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Sold as seen? Duty of disclosure for the sale of real estate

Honesty is the best policy - this also apples to the sale of an owner-occupied property. If sellers fail to disclose major shortcomings to buyers and “hope for the best”, they incur the risk of becoming liable to pay damages sometime later. When private persons sell a residential property a dispute can arise quickly if buyers find shortcomings after the handover that they were not aware of beforehand. If the roof is not watertight, the foundation is not solid, or mildew appears – some problems only show up after years of use or when building alterations are made. Can the buyer sue for damages? In practice, the warranty covering material or title defects is usually ruled out in the purchase agreement, so that in principle no claims can be asserted.

A disclaimer of warranty, however, does not apply if sellers have fraudulently concealed a defect. They are liable for up to ten years for the costs to rectify the defect in the real estate. The often-held opinion among many sellers that defects do not have to be disclosed to buyers because they can view the property, is therefore incorrect. Sellers must actively point out certain defects in order to protect themselves against far-reaching warranty claims: If sellers are aware of a defect, they must inform buyers without being asked if it would be reasonable to assume that buyers aware of the defect would either not sign the purchase agreement or only do so at different conditions. According to case-law, sellers even have to take action even if they merely consider a defect to be possible or are aware of circumstances that could justify such as suspicion. However, the disclosure duties are also limited. Sellers do not have to inform buyers about defects that could be easily identified during a site visit or about defects of which the buyer is already aware.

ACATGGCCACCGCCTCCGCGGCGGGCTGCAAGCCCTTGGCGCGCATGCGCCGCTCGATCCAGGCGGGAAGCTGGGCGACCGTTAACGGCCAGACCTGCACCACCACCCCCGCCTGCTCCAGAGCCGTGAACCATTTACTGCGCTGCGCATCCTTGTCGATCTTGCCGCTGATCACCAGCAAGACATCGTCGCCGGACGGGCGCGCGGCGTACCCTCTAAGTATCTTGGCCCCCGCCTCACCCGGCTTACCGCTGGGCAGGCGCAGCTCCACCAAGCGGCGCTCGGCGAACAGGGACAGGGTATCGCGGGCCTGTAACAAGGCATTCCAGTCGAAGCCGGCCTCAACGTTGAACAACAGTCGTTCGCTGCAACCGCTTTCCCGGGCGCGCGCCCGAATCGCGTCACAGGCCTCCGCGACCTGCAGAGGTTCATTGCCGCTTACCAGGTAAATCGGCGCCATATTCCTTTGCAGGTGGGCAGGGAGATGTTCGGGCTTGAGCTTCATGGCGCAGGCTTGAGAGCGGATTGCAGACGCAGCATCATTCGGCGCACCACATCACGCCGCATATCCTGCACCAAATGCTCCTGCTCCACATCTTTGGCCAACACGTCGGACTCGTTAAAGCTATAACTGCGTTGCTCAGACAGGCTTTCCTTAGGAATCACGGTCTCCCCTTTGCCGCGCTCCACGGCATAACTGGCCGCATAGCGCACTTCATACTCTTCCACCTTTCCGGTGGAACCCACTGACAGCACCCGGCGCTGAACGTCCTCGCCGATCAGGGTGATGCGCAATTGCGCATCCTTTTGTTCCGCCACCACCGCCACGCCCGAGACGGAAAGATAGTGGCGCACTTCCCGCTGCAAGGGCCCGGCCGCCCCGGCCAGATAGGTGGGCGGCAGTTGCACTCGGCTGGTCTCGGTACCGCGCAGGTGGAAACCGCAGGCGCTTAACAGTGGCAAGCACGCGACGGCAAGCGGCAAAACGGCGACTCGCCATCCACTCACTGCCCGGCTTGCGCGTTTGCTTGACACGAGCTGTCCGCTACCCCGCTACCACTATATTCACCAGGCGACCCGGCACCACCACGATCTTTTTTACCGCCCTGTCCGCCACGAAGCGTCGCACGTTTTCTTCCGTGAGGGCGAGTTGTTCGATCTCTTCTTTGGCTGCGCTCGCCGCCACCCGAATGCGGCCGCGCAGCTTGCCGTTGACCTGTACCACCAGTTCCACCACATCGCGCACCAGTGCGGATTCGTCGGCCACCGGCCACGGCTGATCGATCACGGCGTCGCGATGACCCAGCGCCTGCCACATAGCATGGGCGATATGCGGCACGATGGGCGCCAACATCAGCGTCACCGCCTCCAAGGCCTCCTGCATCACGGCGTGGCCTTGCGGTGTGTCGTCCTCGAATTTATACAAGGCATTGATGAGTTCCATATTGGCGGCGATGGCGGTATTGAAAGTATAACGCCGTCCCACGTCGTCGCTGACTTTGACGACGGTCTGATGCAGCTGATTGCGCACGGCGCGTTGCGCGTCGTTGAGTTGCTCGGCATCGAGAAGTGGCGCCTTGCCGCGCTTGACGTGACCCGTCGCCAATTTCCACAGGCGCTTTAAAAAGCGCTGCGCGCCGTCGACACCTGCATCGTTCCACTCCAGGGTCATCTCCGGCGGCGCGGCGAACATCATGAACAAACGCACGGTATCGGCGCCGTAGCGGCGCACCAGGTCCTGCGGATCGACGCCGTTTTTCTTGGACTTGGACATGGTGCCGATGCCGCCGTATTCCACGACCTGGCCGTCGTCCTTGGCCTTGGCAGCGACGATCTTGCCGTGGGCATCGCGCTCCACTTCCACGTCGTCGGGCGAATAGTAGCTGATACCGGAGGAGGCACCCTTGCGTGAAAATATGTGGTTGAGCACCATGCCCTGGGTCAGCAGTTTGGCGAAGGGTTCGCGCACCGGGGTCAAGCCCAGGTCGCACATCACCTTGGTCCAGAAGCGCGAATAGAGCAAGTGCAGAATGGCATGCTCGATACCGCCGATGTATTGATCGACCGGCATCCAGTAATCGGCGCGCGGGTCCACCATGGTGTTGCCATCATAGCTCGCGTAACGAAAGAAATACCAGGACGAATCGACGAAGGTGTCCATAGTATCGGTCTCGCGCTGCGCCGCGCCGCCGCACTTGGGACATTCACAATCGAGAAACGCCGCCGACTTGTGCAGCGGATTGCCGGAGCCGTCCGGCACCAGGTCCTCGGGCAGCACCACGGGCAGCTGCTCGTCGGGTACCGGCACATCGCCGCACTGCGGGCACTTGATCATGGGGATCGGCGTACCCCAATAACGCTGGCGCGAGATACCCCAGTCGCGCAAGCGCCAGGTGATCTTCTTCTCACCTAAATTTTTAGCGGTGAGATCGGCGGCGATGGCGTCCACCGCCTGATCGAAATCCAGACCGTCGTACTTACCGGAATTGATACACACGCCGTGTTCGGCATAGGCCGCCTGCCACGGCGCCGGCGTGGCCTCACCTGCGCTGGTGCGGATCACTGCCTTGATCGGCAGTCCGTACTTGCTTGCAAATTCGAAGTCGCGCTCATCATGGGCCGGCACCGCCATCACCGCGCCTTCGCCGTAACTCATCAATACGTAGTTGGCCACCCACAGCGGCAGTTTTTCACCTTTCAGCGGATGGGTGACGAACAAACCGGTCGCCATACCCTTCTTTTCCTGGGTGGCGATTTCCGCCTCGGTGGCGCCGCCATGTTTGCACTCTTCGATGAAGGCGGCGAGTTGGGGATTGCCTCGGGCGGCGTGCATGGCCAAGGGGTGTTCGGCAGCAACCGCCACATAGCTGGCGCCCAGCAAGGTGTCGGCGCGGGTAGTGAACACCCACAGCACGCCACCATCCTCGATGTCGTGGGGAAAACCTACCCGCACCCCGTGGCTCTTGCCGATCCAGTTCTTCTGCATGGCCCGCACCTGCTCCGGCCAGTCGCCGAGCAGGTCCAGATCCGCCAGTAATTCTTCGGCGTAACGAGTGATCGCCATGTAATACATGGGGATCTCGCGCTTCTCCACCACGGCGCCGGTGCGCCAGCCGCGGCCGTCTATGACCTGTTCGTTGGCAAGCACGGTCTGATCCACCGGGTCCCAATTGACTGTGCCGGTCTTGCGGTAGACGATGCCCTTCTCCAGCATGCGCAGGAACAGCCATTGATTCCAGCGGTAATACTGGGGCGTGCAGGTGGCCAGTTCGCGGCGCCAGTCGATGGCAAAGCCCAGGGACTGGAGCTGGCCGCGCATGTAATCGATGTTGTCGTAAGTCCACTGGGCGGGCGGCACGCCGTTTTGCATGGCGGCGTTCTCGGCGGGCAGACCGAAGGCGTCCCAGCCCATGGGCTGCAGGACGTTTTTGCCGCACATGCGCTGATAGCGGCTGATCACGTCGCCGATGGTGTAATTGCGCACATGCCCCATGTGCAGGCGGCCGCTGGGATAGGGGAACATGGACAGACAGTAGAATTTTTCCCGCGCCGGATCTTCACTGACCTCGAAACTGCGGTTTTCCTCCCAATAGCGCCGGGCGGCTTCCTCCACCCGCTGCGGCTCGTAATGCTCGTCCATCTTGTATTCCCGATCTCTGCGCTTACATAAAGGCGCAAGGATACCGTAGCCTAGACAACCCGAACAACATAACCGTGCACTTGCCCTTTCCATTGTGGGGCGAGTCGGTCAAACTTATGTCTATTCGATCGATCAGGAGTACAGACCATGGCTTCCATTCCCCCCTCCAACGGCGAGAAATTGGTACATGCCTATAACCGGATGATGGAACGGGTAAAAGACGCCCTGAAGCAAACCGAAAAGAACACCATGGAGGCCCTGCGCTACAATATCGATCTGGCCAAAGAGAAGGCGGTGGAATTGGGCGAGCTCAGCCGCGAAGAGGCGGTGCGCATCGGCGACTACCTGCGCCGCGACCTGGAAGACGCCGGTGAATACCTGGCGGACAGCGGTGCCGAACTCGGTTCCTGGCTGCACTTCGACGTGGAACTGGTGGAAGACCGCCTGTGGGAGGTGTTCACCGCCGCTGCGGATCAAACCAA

The case-law contains numerous examples of such disclosure duties. For instance, sellers must point out if there is no building permit for an extension, if hazardous materials have been used for the construction (e.g. asbestos), if the building is subject to a preservation order or if major works were performed on the building by laymen without the assistance of skilled professionals. Sellers are also obliged to answer buyers’ inquiries truthfully. Even if they lack the necessary information, a false declaration cannot simply lead to freedom from defects. As a result, sellers would be better advised to admit openly that they are not certain about something before providing information haphazardly.

If major defects are discussed prior to the signing of the contract, it is good practice to inform the notary public and to have this documented in the purchase agreement. As an independent and impartial advisor to all of the people involved, the notary public ensures that the discussed defects in the object of purchase and the relevant necessary accords can be recorded in the notarial purchase agreement in a manner that is legally watertight.

Dr. Herbert Buschkühle is an attorney-at-law/tax advisor/notary public/ specialist attorney for tax law/specialist attorney for inheritance law at PKF WMS Dr. Buschkühle PartG mbB Rechtsanwälte Steuerberater, co-operation partner of PKF WMS Bruns-Coppenrath & Partner mbB Wirtschaftsprüfungsgesellschaft Steuerberater Rechtsanwälte (member company of the PKF network).

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